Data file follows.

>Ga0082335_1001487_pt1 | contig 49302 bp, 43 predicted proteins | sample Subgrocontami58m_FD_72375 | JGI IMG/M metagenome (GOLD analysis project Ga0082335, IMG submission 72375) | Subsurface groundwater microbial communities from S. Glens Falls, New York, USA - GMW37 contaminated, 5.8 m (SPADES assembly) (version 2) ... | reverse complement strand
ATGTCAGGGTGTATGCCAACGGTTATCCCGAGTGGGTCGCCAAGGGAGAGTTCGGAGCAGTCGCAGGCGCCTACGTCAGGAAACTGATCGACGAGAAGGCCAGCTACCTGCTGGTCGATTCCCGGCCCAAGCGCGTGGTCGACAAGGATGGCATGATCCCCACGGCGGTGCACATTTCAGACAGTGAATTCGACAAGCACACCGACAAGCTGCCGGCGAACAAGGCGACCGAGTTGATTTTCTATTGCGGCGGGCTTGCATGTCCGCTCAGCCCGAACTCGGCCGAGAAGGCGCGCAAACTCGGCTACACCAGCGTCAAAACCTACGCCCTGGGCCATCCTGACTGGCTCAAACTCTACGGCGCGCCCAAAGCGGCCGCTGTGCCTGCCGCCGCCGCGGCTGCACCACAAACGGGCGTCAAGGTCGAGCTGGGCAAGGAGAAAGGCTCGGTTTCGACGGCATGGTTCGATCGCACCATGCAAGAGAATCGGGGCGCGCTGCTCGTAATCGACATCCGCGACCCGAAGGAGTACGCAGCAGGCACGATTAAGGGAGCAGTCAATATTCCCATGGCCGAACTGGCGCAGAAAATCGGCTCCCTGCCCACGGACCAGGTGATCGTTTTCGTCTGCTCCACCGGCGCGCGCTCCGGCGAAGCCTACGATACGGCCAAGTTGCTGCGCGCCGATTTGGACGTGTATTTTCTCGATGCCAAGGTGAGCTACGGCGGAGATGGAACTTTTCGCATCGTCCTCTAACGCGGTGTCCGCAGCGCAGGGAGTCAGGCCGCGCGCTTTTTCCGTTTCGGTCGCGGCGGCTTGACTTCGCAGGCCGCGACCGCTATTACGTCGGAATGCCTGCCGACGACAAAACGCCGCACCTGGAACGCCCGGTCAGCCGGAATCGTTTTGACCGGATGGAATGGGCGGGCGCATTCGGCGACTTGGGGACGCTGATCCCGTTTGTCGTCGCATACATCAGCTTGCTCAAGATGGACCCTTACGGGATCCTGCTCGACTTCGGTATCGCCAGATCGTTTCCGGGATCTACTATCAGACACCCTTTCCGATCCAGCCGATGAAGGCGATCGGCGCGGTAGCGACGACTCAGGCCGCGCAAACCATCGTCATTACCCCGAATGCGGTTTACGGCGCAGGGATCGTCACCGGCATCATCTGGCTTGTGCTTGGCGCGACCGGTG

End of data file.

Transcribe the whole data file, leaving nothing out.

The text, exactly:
>Ga0082335_1001487_pt1 | contig 49302 bp, 43 predicted proteins | sample Subgrocontami58m_FD_72375 | JGI IMG/M metagenome (GOLD analysis project Ga0082335, IMG submission 72375) | Subsurface groundwater microbial communities from S. Glens Falls, New York, USA - GMW37 contaminated, 5.8 m (SPADES assembly) (version 2) ... | reverse complement strand
ATGTCAGGGTGTATGCCAACGGTTATCCCGAGTGGGTCGCCAAGGGAGAGTTCGGAGCAGTCGCAGGCGCCTACGTCAGGAAACTGATCGACGAGAAGGCCAGCTACCTGCTGGTCGATTCCCGGCCCAAGCGCGTGGTCGACAAGGATGGCATGATCCCCACGGCGGTGCACATTTCAGACAGTGAATTCGACAAGCACACCGACAAGCTGCCGGCGAACAAGGCGACCGAGTTGATTTTCTATTGCGGCGGGCTTGCATGTCCGCTCAGCCCGAACTCGGCCGAGAAGGCGCGCAAACTCGGCTACACCAGCGTCAAAACCTACGCCCTGGGCCATCCTGACTGGCTCAAACTCTACGGCGCGCCCAAAGCGGCCGCTGTGCCTGCCGCCGCCGCGGCTGCACCACAAACGGGCGTCAAGGTCGAGCTGGGCAAGGAGAAAGGCTCGGTTTCGACGGCATGGTTCGATCGCACCATGCAAGAGAATCGGGGCGCGCTGCTCGTAATCGACATCCGCGACCCGAAGGAGTACGCAGCAGGCACGATTAAGGGAGCAGTCAATATTCCCATGGCCGAACTGGCGCAGAAAATCGGCTCCCTGCCCACGGACCAGGTGATCGTTTTCGTCTGCTCCACCGGCGCGCGCTCCGGCGAAGCCTACGATACGGCCAAGTTGCTGCGCGCCGATTTGGACGTGTATTTTCTCGATGCCAAGGTGAGCTACGGCGGAGATGGAACTTTTCGCATCGTCCTCTAACGCGGTGTCCGCAGCGCAGGGAGTCAGGCCGCGCGCTTTTTCCGTTTCGGTCGCGGCGGCTTGACTTCGCAGGCCGCGACCGCTATTACGTCGGAATGCCTGCCGACGACAAAACGCCGCACCTGGAACGCCCGGTCAGCCGGAATCGTTTTGACCGGATGGAATGGGCGGGCGCATTCGGCGACTTGGGGACGCTGATCCCGTTTGTCGTCGCATACATCAGCTTGCTCAAGATGGACCCTTACGGGATCCTGCTCGACTTCGGTATCGCCAGATCGTTTCCGGGATCTACTATCAGACACCCTTTCCGATCCAGCCGATGAAGGCGATCGGCGCGGTAGCGACGACTCAGGCCGCGCAAACCATCGTCATTACCCCGAATGCGGTTTACGGCGCAGGGATCGTCACCGGCATCATCTGGCTTGTGCTTGGCGCGACCGGTG